Sergels Torg, a large square in the center of Stockholm, was created during the modernization of the city center in the mid-twentieth century. Its soulless streets and buildings stand in stark contrast with the charm of the old town.
During the twentieth century, the population of Stockholm exploded and the city center was no longer able to cope with the growth. A radical modernization plan was launched and the old Norrmalm district was transformed into the new modern heart of Stockholm – known as the City, with wide roads and modern high-rise buildings.
Originally known as Sveaplan, Sergels Torg was conceived as a new large square that would form the center of this reconstructed city. It was designed in 1957 and created around the concept of separating pedestrian and car traffic. The pedestrianized lower level gives access to underground shops and the subway.
When it was completed in 1967, the square was named Sergels Torg after the eighteenth-century Swedish sculptor John Tobias Sergel who lived nearby, but it is locally known as Plattan, for the grey and white patterned pavement.
The highlight of Sergels Torg is Kristallvertikalaccent, a 37.5 meter (123 ft) tall glass obelisk designed by Edvin Öhrström. It was installed at the center of the square in 1974, in the middle of a fountain. The sculpture is especially beautiful at night, when it is illuminated.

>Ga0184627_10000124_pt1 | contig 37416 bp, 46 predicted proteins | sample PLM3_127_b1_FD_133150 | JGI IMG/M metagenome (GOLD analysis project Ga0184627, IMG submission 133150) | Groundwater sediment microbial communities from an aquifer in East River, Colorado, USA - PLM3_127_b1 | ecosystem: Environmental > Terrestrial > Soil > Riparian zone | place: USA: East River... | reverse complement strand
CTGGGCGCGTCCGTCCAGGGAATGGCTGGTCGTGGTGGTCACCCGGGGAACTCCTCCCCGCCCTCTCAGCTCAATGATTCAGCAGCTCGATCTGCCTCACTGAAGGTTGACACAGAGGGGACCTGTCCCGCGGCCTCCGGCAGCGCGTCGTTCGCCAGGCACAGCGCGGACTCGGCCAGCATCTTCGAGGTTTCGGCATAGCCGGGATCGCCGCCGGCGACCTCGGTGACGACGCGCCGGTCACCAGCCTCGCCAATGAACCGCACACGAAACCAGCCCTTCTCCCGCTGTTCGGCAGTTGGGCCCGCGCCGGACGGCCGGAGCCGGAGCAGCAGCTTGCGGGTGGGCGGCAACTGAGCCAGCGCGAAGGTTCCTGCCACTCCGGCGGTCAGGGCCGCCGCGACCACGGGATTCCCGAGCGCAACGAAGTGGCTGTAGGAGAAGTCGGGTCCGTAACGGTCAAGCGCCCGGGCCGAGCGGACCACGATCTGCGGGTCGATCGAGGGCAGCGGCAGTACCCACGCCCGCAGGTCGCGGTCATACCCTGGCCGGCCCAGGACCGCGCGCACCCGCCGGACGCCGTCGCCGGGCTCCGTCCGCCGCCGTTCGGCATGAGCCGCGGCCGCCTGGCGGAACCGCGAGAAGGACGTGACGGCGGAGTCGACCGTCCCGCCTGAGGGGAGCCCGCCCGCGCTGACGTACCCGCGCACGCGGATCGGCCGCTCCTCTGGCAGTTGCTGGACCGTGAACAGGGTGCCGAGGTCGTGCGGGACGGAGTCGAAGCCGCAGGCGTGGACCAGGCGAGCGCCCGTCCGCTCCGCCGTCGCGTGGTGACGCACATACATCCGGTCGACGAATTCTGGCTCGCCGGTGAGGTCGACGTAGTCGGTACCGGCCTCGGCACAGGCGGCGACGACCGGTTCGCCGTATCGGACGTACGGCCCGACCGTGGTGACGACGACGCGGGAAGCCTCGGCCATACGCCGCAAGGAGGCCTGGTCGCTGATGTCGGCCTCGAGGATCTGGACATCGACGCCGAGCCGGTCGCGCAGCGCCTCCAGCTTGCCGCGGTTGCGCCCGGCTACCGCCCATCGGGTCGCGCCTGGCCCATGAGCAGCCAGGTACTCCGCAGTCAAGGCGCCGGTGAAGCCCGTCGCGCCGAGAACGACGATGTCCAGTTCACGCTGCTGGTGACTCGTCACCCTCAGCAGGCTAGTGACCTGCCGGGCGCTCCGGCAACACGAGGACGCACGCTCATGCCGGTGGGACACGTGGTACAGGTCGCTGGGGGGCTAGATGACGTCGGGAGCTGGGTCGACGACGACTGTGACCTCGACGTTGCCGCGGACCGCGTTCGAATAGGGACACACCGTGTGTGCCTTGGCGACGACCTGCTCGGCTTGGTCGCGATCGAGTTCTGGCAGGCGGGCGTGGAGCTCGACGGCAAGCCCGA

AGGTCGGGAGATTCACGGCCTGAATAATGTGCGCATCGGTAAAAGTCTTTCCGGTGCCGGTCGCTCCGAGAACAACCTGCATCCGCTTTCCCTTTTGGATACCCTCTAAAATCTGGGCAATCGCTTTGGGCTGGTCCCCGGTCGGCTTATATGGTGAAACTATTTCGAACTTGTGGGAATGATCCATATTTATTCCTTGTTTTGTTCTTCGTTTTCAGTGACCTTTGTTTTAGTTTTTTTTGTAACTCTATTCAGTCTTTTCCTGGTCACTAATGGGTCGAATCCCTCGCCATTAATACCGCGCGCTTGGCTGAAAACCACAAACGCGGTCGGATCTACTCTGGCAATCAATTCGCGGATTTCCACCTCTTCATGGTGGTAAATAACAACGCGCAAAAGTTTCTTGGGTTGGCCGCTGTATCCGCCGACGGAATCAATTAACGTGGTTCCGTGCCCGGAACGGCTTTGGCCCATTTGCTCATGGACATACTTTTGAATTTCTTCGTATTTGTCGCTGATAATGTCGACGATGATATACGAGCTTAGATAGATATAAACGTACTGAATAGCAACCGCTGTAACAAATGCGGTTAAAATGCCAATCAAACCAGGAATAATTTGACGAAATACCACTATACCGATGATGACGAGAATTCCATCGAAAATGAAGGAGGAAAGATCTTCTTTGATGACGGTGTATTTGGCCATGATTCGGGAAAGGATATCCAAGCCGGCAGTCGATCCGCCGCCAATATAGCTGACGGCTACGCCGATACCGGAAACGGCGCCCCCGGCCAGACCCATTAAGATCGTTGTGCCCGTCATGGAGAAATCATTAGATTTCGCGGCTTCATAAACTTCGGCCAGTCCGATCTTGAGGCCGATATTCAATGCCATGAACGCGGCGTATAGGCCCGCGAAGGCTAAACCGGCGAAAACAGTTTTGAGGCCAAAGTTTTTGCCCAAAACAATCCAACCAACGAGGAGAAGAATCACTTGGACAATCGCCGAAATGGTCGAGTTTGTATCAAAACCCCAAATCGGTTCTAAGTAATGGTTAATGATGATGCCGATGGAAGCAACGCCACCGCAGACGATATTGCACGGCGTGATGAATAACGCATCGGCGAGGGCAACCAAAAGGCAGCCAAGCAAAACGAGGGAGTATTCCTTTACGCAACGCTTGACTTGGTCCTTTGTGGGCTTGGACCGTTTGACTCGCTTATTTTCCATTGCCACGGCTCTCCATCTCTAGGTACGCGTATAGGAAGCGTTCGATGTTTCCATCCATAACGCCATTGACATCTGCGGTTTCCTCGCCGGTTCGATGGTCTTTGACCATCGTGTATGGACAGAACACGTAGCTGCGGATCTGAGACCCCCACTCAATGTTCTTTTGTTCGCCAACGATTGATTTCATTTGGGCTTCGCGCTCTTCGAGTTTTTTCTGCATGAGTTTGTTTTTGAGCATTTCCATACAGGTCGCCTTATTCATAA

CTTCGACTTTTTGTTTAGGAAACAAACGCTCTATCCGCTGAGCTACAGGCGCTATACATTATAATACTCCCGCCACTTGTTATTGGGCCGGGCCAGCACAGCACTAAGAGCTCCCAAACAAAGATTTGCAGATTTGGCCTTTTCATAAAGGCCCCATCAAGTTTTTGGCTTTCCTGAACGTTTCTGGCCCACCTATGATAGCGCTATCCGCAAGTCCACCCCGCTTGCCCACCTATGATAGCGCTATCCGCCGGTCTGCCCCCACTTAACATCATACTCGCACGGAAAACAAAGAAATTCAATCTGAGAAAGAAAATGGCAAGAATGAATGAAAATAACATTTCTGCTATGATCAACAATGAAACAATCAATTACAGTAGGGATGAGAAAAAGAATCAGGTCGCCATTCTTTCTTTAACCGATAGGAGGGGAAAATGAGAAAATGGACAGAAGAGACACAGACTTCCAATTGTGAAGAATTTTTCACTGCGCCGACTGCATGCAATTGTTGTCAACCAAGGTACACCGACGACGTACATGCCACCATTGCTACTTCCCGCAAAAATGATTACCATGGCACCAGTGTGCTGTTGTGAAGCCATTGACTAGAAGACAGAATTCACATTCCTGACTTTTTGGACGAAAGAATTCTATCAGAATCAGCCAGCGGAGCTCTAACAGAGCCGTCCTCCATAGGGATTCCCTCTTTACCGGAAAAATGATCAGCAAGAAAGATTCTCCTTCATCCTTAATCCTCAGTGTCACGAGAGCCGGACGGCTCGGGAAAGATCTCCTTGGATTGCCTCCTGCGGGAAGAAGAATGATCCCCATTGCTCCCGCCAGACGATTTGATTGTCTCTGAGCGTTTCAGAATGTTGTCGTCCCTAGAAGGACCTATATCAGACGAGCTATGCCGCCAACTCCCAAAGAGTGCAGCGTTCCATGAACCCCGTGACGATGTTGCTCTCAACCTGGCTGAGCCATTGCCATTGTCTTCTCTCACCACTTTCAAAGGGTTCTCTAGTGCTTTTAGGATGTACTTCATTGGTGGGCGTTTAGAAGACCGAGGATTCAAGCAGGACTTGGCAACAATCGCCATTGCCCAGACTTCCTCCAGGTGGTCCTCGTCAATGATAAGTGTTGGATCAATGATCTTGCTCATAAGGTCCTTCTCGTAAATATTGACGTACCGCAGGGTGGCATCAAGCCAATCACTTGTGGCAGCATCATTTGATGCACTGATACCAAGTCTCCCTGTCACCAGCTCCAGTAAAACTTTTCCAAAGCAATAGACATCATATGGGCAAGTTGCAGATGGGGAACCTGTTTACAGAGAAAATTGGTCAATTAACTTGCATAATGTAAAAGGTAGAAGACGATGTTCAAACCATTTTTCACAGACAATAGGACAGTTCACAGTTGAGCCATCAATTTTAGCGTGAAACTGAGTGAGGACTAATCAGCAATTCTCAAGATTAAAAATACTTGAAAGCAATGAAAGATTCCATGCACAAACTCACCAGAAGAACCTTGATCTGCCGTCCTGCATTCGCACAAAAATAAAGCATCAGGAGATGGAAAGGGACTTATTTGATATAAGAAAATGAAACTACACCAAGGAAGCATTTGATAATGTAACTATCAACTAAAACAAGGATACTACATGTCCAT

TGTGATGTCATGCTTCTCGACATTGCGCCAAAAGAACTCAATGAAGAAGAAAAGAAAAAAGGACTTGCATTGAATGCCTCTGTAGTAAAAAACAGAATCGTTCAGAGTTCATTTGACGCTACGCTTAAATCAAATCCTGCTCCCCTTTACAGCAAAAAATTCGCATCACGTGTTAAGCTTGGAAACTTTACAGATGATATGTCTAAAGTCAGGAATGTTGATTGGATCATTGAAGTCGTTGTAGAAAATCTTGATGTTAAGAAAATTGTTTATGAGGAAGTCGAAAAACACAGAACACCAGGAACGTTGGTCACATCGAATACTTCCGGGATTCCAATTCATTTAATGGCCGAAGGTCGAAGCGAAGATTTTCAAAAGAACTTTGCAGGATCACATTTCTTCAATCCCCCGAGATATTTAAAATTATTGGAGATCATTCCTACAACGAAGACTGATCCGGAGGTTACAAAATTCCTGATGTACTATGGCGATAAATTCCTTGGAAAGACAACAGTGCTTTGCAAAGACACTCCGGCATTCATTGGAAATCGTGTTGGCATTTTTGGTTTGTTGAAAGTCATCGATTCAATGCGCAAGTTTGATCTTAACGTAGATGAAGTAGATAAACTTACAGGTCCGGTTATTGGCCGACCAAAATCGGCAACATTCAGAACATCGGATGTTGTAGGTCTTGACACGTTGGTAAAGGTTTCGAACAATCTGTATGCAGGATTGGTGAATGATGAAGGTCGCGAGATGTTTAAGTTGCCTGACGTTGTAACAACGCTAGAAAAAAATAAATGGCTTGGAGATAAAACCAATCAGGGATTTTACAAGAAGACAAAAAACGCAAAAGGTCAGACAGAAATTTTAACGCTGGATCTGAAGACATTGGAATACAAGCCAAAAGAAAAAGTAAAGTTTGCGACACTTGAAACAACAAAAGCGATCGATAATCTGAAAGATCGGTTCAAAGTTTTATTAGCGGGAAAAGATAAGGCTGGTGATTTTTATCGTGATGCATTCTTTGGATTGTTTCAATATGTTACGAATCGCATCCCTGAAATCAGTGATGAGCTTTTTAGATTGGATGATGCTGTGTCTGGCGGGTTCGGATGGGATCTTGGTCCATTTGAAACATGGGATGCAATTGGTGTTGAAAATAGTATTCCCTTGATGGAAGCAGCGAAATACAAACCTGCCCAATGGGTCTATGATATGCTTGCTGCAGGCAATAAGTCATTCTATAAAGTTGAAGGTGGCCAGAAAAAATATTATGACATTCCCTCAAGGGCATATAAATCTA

For many Sergels Torg is the starting point for a shopping trip, as this is Stockholm’s shopping mecca, with plenty of shops, boutiques and department stores.
But it is also a cultural center of the city thanks to the Kulturhuset (House of Culture) on the south side of the square. Kulturhuset was built in the 1970s after a design by architect Peter Celsing, who created an office-like building with a long glass facade, a fitting backdrop for this modern square.
The Kulturhuset regularly hosts expositions as well as musical, dance and theater performances. Since 1990 it has also been the home of the Stadsteatern, a large theater hall. During the renovation of the Parliament Building at Helgeandsholmen in the 1970s, the parliament held its sessions here.
To the north Sergels Torg is bordered by the Hötorgskraporna, also known as the Hötorget Buildings. The five modern high-rise buildings, erected in the 1950s, were at the time considered iconic landmarks and long symbolized modern Stockholm. They were even considered tourist attractions.